10 Halloween Traditions from Around the World
The United States, South America, Australia, New Zealand and the UK annually celebrate Halloween on 31st October in a similar way, with trick or treating and fancy dress; however, some other countries have their alternative Halloween traditions, so we thought we’d share 10 of the best different Halloween customs from across the world.
In Spain, Halloween is called Dia de las Brujas (Day of the Witches) and they celebrate the event for three days by lighting bonfires and drinking quemadas.
2. Hong Kong
Hong Kong in China celebrates Yue Lan (Hungry Ghost Festival) every August for 24 hours, and it is commonly believed it is the time when spirits can roam freely.
Pchum Ben is a 15-day Cambodian religious festival where people bring a variety of foods to present to the dead. The festival takes place at the end of Buddhist lent, Vassa.
4. Czech Republic
The Commemoration of the Departed is a Czech Republic holiday where people honour the dead on 2nd November, and do so by placing chairs in front of a fireplace to symbolize living and dead relatives.
Dia de los Muertos, also known as Day of the Dead, is a popular tradition in Mexico that starts on 31st October until 2nd November. It is held to celebrate the death of their ancestors, and honour the deceased with sugar skulls, their favourite foods and marigolds. They also visit loved ones graves with gifts.
Japan celebrate Obon Festival, and it is a little similar to Halloween. Citizens prepare food for the spirits of their ancestors and hang red lanterns everywhere. Lanterns are also lit and set afloat in the air. It is believed it is the one time of the year when the dead return to their birthplace.
In Poland, those who observe All Saints’ Day often leave their doors open to welcome wandering spirits into their homes.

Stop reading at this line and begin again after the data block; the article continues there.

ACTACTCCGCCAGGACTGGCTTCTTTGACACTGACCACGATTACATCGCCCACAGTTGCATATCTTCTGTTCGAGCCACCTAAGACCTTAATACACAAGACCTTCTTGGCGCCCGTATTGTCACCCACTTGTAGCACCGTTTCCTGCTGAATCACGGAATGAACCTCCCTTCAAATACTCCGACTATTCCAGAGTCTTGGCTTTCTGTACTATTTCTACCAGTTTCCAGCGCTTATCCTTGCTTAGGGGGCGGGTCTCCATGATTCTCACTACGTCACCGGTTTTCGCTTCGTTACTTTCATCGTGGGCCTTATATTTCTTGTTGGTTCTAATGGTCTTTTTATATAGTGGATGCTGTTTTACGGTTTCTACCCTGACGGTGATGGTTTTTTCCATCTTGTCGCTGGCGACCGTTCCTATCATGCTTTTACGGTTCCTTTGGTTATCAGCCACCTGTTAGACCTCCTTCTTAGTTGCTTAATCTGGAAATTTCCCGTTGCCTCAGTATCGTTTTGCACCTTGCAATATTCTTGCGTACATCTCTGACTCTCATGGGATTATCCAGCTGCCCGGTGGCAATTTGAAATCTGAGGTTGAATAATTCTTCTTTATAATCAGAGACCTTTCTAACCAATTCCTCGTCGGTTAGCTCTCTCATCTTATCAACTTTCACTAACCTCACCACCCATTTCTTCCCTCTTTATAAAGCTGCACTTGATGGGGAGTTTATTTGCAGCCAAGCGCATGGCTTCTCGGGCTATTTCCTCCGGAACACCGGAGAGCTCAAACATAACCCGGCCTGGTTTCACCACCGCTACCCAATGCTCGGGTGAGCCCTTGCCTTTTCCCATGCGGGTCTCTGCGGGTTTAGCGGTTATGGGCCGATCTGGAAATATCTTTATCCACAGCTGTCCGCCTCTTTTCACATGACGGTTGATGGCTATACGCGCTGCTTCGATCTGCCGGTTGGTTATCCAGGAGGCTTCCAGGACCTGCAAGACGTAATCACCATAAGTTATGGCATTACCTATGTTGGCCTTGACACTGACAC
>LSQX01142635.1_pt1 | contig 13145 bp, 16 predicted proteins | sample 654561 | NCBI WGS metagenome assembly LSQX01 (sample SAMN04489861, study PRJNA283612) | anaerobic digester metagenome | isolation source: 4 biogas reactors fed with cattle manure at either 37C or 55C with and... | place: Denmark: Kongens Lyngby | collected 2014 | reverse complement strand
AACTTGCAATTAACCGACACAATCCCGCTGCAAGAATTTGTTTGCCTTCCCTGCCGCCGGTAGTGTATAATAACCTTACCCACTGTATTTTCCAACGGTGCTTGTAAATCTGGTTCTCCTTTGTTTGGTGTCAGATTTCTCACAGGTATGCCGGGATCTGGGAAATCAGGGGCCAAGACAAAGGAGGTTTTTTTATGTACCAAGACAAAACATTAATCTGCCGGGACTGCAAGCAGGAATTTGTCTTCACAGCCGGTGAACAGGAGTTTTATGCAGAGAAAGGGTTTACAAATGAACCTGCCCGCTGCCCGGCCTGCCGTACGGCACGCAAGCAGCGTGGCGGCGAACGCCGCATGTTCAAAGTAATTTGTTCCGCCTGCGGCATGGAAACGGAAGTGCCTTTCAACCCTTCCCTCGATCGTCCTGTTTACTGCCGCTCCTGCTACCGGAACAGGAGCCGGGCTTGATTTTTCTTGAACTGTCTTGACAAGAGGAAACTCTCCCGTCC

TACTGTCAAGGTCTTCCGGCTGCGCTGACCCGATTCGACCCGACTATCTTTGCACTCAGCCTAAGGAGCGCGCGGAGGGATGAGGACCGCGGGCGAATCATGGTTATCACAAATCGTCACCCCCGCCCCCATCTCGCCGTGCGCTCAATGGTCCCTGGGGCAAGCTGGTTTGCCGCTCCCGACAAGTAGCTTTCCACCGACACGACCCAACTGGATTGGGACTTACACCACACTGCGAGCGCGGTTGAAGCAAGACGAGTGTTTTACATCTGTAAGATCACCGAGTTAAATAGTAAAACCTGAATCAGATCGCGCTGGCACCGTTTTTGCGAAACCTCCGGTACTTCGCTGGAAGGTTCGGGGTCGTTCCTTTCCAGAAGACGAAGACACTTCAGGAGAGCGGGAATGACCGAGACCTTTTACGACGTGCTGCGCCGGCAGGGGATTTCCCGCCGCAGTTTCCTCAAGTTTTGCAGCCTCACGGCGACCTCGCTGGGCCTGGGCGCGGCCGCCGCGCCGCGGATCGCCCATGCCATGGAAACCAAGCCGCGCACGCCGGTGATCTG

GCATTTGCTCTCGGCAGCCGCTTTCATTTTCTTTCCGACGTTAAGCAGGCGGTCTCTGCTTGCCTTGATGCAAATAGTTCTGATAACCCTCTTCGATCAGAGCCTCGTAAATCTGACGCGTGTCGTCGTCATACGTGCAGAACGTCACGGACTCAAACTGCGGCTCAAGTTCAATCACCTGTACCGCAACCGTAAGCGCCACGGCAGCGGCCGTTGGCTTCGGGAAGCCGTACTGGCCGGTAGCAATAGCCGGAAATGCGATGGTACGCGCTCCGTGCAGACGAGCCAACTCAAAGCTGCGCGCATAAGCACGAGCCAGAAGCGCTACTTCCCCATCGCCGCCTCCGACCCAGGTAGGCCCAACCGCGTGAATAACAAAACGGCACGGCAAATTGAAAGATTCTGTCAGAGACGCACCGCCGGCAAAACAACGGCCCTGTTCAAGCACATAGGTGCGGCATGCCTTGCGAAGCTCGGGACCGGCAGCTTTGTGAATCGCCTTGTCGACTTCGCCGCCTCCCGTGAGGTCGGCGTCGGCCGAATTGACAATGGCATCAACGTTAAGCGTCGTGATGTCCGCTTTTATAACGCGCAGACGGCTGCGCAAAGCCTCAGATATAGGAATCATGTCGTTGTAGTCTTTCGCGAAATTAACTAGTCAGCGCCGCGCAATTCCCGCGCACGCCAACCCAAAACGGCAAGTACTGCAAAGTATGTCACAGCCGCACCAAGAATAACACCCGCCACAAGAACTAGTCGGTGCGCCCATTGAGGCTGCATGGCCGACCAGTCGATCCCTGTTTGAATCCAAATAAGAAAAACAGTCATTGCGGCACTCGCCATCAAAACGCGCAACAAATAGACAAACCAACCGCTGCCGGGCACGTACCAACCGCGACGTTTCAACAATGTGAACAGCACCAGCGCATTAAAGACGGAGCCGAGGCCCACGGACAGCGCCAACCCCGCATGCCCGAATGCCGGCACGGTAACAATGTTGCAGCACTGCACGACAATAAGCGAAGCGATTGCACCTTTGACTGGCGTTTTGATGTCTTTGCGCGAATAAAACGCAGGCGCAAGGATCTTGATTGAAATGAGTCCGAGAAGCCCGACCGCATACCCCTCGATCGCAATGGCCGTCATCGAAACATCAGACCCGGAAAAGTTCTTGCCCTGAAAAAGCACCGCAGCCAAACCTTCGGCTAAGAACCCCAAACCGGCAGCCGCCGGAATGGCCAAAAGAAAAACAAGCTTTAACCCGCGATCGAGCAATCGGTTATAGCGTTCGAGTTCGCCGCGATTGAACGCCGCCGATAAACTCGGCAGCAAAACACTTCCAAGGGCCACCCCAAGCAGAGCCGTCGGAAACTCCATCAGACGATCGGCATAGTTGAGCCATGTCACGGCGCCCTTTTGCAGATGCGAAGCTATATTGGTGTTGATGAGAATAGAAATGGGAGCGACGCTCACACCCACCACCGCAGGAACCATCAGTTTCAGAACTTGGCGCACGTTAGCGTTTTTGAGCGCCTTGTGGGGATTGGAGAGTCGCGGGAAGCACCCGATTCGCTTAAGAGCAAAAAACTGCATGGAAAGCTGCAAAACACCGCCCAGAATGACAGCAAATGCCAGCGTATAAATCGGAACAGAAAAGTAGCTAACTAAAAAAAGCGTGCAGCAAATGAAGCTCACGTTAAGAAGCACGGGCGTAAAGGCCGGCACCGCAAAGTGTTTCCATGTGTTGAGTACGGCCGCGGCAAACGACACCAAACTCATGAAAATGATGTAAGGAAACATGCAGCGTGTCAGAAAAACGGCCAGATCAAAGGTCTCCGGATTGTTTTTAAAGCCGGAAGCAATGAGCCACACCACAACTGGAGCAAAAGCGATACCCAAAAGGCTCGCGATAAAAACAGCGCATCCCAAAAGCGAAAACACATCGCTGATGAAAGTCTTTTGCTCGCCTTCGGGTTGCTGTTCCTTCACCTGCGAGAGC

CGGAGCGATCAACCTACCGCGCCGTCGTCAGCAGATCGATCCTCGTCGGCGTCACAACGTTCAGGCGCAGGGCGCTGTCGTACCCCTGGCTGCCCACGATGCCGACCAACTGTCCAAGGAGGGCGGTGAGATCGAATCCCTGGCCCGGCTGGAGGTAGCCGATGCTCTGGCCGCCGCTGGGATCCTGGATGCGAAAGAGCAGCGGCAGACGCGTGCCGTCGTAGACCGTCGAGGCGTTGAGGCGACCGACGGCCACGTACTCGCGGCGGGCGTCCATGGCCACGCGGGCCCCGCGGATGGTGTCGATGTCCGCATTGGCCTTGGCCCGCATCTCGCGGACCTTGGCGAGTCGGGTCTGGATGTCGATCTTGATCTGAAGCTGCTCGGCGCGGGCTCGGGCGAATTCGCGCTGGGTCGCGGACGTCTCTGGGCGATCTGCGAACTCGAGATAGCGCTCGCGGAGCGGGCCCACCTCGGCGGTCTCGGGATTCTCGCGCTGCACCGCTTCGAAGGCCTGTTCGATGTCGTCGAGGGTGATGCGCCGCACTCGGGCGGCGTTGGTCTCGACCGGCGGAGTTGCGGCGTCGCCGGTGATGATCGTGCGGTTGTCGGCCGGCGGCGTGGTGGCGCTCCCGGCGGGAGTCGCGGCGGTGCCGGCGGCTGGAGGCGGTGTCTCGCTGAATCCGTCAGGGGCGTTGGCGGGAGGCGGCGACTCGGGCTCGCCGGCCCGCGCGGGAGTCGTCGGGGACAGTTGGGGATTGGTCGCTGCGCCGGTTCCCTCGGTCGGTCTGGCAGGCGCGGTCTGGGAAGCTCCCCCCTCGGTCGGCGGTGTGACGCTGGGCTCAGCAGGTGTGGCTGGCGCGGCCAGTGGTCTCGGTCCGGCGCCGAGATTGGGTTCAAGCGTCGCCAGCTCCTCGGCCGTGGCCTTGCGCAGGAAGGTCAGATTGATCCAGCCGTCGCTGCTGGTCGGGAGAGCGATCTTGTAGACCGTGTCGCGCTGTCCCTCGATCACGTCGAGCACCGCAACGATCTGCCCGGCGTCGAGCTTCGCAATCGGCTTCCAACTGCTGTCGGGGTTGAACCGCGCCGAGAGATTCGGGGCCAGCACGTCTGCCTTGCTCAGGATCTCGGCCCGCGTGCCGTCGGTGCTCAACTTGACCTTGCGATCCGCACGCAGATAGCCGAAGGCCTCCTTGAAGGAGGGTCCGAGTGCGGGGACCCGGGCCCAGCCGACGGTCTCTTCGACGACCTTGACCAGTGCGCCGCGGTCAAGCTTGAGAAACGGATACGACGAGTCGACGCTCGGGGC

Teng Chieh (Chinese Halloween) is a Chinese festival that signifies a connection between the living and dead. It started 2000 years ago and is celebrated on the 14th night of the seventh Lunar month. On this day, it is believed spirits return to the mortal world, and so people place food and water in front of photos of their deceased relatives. Bonfires and lanterns are also lit to light the spirits back to Earth.
Koreans celebrate Chuseok on the 15th day on the Lunar month, and it is quite similar to Halloween and Thanksgiving. Families dine together and will dress up to visit tombs of their ancestors. They thank their ancestors for their hard work with bowls of rice and fruit, before celebrating their life with song, dance and games.
Austrian Catholics celebrate Seleenwoche, or All Souls’ Week, which lasts from 30th October until 8th November. They attend services in honour of the saints, martyrs and those who died for the Catholic faith.
Many Austrians will also leave bread, water and a lamp on a table before they go to bed, which they believe will welcome dead souls back to Earth due to strong cosmic energies.
Halloween is not celebrated in France, as it is regarded as “an American holiday” and was virtually unknown until 1996.
Want to learn more about Halloween? Take a look at 10 Terrorific Halloween Facts You Will Love.